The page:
I have a confession to make. I really like Yom Tov and look forward to having an extra day to celebrate. I know that is not the way the Torah envisioned Yom Tov, and I know my feelings may represent agalut mentality, yet I still love Yom Tov. So the struggle many have with the continued relevance of the second day of Yom Tov, considering it an unnecessary burden, is not one I share.
Of course, having the zechut, good fortune, to work in the field of Jewish education, I have the luxury of not having to miss work for Yom Tov. It was this economic hardship that was one of the motivating factors that led the Reform movement to abolish the second day as one of its earliest reforms. This argument is bolstered by the claim that the reason for the second day has long ceased to be applicable, and makes little sense today. And yes, that argument is correct--to a point.
The second day was initially instituted due to sfeikah deyoma, to a doubt as to when the new month had been declared. With our calendar having been fixed in the mid 4th century, the need for the second day has long passed. This argument is powerful enough that the Talmud (which was not completed until the beginning of the sixth century) itself asks, "and nowadays that we know how to establish the calendar, why do we observe two days?" (Beitzah 4b). It appears the answer to such was not at all clear to the Babylonian rabbis, with the answer to this question having to come from the land of Israel: "They sent from there: Be meticulous in the customs of your forefathers; perhaps there will be government persecution and they will come to make a mistake [regarding the calendar]".
Our observance of the second day of Yom Tov has little to do with calendric doubt and much to do with maintaining custom, especially in an often-hostile world. What I find fascinating is that the reason Babylonia became the centre of Jewish life--and it is Talmud Bavli, not Yerushalmi, which is authoritative--is due to religious persecution in Israel. The Jews in Bavel thankfully never experienced anything as severe as the Hadrianic persecutions. Surely when the Rabbis in Babylonia were discussing the reason for the second day of Yom Tov, Jewish life was far better in Bavel than in Israel. Yet our Rabbis ordained that it is in the Diaspora where Jewish life is adjusted due to persecution. In the land of Israel, in our homeland, we must not let our enemies impact on our observance.
Yet the distinction between Israel and the Diaspora runs deeper than anti-Semitism. The observance of Yom Tov Sheni is not applied consistently in Israel or in the Diaspora. Even in Israel, there is a second day of Rosh Hashanah, and we only observe one day of Yom Kippur worldwide--and yet, five days later, we are suddenly "unsure" about the proper day of Sukkot.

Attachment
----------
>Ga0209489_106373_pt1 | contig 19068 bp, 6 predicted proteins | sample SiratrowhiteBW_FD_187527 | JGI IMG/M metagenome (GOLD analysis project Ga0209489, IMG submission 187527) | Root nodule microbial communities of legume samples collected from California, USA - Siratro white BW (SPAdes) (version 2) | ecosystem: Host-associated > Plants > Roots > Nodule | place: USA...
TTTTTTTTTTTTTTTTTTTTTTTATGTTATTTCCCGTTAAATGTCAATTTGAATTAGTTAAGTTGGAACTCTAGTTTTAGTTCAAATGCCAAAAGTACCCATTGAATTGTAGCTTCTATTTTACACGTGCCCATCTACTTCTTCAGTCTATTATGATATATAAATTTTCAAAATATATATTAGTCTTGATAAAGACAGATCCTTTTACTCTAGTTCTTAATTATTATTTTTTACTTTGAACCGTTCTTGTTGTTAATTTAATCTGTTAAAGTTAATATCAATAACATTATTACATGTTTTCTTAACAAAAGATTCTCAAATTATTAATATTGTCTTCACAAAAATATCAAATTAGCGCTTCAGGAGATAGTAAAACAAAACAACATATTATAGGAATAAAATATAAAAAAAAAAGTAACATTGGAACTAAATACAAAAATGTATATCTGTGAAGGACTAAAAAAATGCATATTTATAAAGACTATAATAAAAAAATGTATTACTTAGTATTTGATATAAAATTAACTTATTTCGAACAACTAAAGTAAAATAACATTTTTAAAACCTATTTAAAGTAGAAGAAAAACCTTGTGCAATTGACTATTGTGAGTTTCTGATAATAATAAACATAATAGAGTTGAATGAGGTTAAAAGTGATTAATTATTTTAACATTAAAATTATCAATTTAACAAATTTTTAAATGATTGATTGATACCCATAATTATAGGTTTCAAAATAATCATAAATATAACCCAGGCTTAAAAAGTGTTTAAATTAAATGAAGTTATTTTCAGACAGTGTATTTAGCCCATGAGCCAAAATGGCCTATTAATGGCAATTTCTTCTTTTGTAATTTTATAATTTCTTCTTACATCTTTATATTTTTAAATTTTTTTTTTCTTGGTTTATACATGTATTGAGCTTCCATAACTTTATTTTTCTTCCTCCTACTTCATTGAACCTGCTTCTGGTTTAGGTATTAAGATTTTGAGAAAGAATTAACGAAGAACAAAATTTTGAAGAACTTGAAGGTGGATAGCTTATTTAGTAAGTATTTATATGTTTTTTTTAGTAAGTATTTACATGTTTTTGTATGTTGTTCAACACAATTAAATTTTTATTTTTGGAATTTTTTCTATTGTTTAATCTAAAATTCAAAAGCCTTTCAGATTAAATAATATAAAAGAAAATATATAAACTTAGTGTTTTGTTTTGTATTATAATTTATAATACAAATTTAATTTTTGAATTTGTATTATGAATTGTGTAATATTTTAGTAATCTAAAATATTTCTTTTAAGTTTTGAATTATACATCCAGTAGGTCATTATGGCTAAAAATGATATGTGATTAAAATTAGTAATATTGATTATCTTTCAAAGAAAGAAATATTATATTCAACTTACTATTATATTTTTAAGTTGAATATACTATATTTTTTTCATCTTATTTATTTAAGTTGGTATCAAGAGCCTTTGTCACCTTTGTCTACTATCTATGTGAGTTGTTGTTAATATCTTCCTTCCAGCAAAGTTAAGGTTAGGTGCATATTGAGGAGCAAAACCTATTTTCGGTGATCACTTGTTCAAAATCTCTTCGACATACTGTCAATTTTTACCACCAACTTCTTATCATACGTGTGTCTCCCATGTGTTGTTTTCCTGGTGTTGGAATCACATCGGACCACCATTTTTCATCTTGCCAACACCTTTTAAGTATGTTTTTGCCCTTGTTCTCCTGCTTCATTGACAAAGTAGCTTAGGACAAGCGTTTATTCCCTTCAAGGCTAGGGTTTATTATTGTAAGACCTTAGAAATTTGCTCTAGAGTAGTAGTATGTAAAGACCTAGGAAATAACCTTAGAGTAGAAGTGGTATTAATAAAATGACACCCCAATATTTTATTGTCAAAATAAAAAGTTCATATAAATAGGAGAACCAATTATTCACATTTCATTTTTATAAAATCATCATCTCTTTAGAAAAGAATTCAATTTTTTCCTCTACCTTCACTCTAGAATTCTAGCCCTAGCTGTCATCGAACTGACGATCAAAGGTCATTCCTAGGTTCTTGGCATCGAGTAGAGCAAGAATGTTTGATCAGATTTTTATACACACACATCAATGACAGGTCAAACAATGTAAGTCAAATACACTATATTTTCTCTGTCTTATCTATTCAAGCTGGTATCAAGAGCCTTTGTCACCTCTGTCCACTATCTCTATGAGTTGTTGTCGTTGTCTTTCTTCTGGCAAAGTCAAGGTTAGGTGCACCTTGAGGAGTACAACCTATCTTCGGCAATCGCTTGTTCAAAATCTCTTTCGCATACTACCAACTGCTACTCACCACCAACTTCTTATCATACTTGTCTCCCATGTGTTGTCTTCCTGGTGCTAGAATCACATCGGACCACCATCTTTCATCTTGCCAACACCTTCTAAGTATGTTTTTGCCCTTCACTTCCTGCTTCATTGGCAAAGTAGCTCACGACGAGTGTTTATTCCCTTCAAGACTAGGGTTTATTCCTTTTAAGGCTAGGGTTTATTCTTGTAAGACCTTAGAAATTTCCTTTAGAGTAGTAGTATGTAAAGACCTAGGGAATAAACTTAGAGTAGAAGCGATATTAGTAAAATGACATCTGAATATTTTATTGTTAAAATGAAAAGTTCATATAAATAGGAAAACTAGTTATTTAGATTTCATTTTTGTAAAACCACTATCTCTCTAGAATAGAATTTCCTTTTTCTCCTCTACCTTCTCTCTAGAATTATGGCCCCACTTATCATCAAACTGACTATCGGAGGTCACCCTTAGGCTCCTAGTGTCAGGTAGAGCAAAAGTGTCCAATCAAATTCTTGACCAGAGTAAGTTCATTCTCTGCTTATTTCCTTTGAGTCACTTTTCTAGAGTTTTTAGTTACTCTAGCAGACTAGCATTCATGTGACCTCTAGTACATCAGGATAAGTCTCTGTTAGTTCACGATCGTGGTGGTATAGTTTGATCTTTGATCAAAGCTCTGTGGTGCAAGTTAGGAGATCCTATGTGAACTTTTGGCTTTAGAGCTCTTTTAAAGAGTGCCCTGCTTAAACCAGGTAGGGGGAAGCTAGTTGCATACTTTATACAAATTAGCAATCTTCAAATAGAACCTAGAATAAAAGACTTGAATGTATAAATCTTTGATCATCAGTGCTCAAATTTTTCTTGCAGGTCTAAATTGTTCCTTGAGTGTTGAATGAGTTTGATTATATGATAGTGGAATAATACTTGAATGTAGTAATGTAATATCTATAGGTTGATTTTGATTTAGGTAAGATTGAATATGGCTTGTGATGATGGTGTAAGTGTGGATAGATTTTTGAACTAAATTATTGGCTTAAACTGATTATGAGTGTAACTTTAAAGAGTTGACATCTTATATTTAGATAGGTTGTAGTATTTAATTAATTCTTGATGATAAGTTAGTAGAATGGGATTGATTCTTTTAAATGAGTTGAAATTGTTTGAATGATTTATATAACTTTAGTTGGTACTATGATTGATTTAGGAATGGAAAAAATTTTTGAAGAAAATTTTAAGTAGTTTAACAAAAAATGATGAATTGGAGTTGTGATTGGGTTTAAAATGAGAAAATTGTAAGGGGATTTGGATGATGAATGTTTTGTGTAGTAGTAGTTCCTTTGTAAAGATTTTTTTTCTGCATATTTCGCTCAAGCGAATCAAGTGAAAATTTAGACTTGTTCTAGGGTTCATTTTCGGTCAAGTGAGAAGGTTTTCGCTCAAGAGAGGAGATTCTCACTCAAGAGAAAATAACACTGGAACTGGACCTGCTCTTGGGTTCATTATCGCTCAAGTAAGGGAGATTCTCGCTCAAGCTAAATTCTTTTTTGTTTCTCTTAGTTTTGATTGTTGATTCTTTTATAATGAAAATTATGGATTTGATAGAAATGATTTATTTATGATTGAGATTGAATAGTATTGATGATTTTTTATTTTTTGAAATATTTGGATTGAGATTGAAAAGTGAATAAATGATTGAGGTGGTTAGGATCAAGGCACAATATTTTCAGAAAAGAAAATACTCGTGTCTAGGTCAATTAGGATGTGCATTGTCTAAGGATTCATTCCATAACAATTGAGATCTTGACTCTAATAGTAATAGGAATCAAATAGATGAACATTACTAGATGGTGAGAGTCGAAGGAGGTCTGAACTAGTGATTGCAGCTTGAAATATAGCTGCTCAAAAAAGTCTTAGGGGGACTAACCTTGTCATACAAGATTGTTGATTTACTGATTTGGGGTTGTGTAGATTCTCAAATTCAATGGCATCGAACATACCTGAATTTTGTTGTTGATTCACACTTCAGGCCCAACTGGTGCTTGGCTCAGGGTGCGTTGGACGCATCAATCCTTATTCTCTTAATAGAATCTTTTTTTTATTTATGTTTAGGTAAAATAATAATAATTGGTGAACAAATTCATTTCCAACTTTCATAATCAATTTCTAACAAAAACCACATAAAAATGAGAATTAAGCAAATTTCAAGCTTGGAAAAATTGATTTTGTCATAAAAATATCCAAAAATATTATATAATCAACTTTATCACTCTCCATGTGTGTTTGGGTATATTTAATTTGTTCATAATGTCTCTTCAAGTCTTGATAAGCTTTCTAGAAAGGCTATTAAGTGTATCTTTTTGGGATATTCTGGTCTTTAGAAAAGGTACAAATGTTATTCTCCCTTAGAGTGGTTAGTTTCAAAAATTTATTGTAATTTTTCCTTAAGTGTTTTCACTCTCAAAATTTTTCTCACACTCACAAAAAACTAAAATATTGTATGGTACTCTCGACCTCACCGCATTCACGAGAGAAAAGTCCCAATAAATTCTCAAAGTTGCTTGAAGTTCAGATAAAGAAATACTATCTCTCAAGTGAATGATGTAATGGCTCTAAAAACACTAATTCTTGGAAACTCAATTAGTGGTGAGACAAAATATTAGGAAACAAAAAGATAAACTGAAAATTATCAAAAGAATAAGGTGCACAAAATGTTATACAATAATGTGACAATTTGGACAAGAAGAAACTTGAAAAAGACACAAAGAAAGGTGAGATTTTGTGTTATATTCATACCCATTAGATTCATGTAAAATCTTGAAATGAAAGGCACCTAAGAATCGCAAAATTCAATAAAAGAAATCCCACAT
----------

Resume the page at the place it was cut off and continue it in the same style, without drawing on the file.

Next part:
In practice, the distinction between Israel and the Diaspora manifests itself only in regard to Pesach, Shavuot, and Sukkot, the three pilgrim festivals. It is these festivals that celebrate the agricultural cycle of the land of Israel, it is on these festivals that there is a mitzvah to come to Jerusalem, and it is on these festivals that there is a mitzvah of simcha, to rejoice. It is on these festivals that we celebrate Jewish nationhood--as opposed to Rosh Hashanah and Yom Kippur, with their focus on individual repentance. In short, it is these festivals where the difference between Israel and the Diaspora is most pronounced.
Israel serves as a haven for Jews facing persecution around the world. More importantly, it is the nation-state of the Jewish people, the place where the hand of G-d can be seen in nature, where we can worship G-d in the eternal capital of the Jewish people. And it is only in the land of Israel that we can properly observe the Torah as it was meant to be. And all this is no less true today than it was in the days before our calendar was fixed. It truly behooves us to remind ourselves of the centrality of the land of Israel as we, who have not yet merited to live in the Land of Israel, observe Yom Tov sheni shel galuyot, the second day of Yom Tov of exile.
 There is a debate whether these are two separate explanations, or if the fear of persecution is the reason we need to observe this particular custom.
 It is worth noting that before the Iron Curtain fell, one of the most valuable items smuggled into Russia was a Jewish calendar. Often people literally did not know when Yom Tov was!
 While there are technical reasons that explain these exceptions, the fact remains that the second day of Yom Tov manifests itself only on the shalosh regalim.
 It is worth noting that in the Diaspora--and only in the Diaspora--on each of the holidays of Pesach, Shavuot, and Sukkot, we read "kol habechor" (Devarim 15:19 - 16:17), which discusses the three pilgrim festivals and the mitzvah of aliyah leregel, coming to Jerusalem for Yom Tov. Our Rabbis of old could chastise in the most subtle and beautiful of ways. (I thank Rabbi Menachem Leibtag for this insight.)